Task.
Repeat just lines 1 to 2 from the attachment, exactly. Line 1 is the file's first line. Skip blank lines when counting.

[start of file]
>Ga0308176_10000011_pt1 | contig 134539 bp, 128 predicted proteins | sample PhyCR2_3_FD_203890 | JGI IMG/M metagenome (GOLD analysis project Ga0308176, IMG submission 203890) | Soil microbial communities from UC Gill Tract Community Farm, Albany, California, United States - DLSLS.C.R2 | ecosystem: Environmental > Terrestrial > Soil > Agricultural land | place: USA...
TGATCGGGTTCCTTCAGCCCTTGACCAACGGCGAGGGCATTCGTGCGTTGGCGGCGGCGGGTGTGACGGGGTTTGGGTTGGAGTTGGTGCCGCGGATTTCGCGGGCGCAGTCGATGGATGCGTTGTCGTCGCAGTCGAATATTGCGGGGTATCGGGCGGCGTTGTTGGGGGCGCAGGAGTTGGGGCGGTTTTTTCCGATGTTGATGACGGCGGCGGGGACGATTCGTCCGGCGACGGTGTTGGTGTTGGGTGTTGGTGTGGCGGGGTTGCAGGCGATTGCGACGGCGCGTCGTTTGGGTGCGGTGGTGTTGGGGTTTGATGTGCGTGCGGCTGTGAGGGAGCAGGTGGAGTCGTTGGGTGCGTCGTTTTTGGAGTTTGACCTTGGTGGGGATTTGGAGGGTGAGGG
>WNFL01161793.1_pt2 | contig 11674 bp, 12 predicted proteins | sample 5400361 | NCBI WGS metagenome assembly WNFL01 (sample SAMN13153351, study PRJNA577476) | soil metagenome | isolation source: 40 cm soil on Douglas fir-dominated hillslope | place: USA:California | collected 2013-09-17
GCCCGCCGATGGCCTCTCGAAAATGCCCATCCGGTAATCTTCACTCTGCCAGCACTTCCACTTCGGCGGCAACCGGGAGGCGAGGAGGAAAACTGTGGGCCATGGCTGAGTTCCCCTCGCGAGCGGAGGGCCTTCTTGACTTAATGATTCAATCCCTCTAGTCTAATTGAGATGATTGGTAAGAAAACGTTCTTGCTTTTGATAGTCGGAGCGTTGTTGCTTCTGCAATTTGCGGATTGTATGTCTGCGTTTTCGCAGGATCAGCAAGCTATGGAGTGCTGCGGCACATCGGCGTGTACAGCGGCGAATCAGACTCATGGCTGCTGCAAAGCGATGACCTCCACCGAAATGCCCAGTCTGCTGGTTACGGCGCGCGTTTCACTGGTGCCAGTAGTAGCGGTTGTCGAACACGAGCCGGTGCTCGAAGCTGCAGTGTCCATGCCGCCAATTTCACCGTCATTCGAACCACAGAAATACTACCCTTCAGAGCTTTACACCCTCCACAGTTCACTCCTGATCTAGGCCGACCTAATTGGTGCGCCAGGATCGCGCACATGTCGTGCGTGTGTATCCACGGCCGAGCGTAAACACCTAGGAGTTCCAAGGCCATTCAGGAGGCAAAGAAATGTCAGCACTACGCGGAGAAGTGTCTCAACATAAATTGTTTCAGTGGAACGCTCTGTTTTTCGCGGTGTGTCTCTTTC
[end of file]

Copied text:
>Ga0308176_10000011_pt1 | contig 134539 bp, 128 predicted proteins | sample PhyCR2_3_FD_203890 | JGI IMG/M metagenome (GOLD analysis project Ga0308176, IMG submission 203890) | Soil microbial communities from UC Gill Tract Community Farm, Albany, California, United States - DLSLS.C.R2 | ecosystem: Environmental > Terrestrial > Soil > Agricultural land | place: USA...
TGATCGGGTTCCTTCAGCCCTTGACCAACGGCGAGGGCATTCGTGCGTTGGCGGCGGCGGGTGTGACGGGGTTTGGGTTGGAGTTGGTGCCGCGGATTTCGCGGGCGCAGTCGATGGATGCGTTGTCGTCGCAGTCGAATATTGCGGGGTATCGGGCGGCGTTGTTGGGGGCGCAGGAGTTGGGGCGGTTTTTTCCGATGTTGATGACGGCGGCGGGGACGATTCGTCCGGCGACGGTGTTGGTGTTGGGTGTTGGTGTGGCGGGGTTGCAGGCGATTGCGACGGCGCGTCGTTTGGGTGCGGTGGTGTTGGGGTTTGATGTGCGTGCGGCTGTGAGGGAGCAGGTGGAGTCGTTGGGTGCGTCGTTTTTGGAGTTTGACCTTGGTGGGGATTTGGAGGGTGAGGG